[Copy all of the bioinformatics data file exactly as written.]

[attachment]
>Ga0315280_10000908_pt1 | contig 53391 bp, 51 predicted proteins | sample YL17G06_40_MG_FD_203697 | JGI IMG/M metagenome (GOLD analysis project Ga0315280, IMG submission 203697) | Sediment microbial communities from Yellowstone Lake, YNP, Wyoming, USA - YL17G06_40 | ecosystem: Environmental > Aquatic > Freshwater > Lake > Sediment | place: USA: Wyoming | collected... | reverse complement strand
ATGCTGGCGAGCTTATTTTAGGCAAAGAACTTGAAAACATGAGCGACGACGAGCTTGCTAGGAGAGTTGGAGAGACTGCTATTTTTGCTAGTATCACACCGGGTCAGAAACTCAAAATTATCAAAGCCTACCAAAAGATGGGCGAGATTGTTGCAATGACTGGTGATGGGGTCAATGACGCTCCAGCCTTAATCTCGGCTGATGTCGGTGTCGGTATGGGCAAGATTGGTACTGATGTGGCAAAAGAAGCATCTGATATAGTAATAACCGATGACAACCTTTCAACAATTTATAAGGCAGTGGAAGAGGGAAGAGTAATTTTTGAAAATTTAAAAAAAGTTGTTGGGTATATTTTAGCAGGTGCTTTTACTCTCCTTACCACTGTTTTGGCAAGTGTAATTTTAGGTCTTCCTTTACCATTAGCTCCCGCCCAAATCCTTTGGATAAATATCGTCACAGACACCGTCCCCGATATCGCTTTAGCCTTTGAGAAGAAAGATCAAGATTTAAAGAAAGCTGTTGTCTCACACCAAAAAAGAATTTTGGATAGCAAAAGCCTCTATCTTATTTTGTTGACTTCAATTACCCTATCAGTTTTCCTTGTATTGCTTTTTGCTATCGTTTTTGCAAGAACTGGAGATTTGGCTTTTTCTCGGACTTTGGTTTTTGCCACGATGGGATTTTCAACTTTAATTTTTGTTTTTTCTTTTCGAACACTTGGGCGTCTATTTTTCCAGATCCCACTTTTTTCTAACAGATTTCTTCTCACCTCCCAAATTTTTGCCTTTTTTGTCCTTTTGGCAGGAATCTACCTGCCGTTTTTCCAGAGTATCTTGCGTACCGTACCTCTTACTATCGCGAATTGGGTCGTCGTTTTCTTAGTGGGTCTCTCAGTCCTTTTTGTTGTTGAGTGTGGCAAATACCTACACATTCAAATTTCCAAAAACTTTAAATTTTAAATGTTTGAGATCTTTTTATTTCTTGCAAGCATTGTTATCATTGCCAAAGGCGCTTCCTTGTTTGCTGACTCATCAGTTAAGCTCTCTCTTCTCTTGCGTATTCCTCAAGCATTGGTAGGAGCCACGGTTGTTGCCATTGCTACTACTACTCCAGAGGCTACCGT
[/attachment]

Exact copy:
>Ga0315280_10000908_pt1 | contig 53391 bp, 51 predicted proteins | sample YL17G06_40_MG_FD_203697 | JGI IMG/M metagenome (GOLD analysis project Ga0315280, IMG submission 203697) | Sediment microbial communities from Yellowstone Lake, YNP, Wyoming, USA - YL17G06_40 | ecosystem: Environmental > Aquatic > Freshwater > Lake > Sediment | place: USA: Wyoming | collected... | reverse complement strand
ATGCTGGCGAGCTTATTTTAGGCAAAGAACTTGAAAACATGAGCGACGACGAGCTTGCTAGGAGAGTTGGAGAGACTGCTATTTTTGCTAGTATCACACCGGGTCAGAAACTCAAAATTATCAAAGCCTACCAAAAGATGGGCGAGATTGTTGCAATGACTGGTGATGGGGTCAATGACGCTCCAGCCTTAATCTCGGCTGATGTCGGTGTCGGTATGGGCAAGATTGGTACTGATGTGGCAAAAGAAGCATCTGATATAGTAATAACCGATGACAACCTTTCAACAATTTATAAGGCAGTGGAAGAGGGAAGAGTAATTTTTGAAAATTTAAAAAAAGTTGTTGGGTATATTTTAGCAGGTGCTTTTACTCTCCTTACCACTGTTTTGGCAAGTGTAATTTTAGGTCTTCCTTTACCATTAGCTCCCGCCCAAATCCTTTGGATAAATATCGTCACAGACACCGTCCCCGATATCGCTTTAGCCTTTGAGAAGAAAGATCAAGATTTAAAGAAAGCTGTTGTCTCACACCAAAAAAGAATTTTGGATAGCAAAAGCCTCTATCTTATTTTGTTGACTTCAATTACCCTATCAGTTTTCCTTGTATTGCTTTTTGCTATCGTTTTTGCAAGAACTGGAGATTTGGCTTTTTCTCGGACTTTGGTTTTTGCCACGATGGGATTTTCAACTTTAATTTTTGTTTTTTCTTTTCGAACACTTGGGCGTCTATTTTTCCAGATCCCACTTTTTTCTAACAGATTTCTTCTCACCTCCCAAATTTTTGCCTTTTTTGTCCTTTTGGCAGGAATCTACCTGCCGTTTTTCCAGAGTATCTTGCGTACCGTACCTCTTACTATCGCGAATTGGGTCGTCGTTTTCTTAGTGGGTCTCTCAGTCCTTTTTGTTGTTGAGTGTGGCAAATACCTACACATTCAAATTTCCAAAAACTTTAAATTTTAAATGTTTGAGATCTTTTTATTTCTTGCAAGCATTGTTATCATTGCCAAAGGCGCTTCCTTGTTTGCTGACTCATCAGTTAAGCTCTCTCTTCTCTTGCGTATTCCTCAAGCATTGGTAGGAGCCACGGTTGTTGCCATTGCTACTACTACTCCAGAGGCTACCGT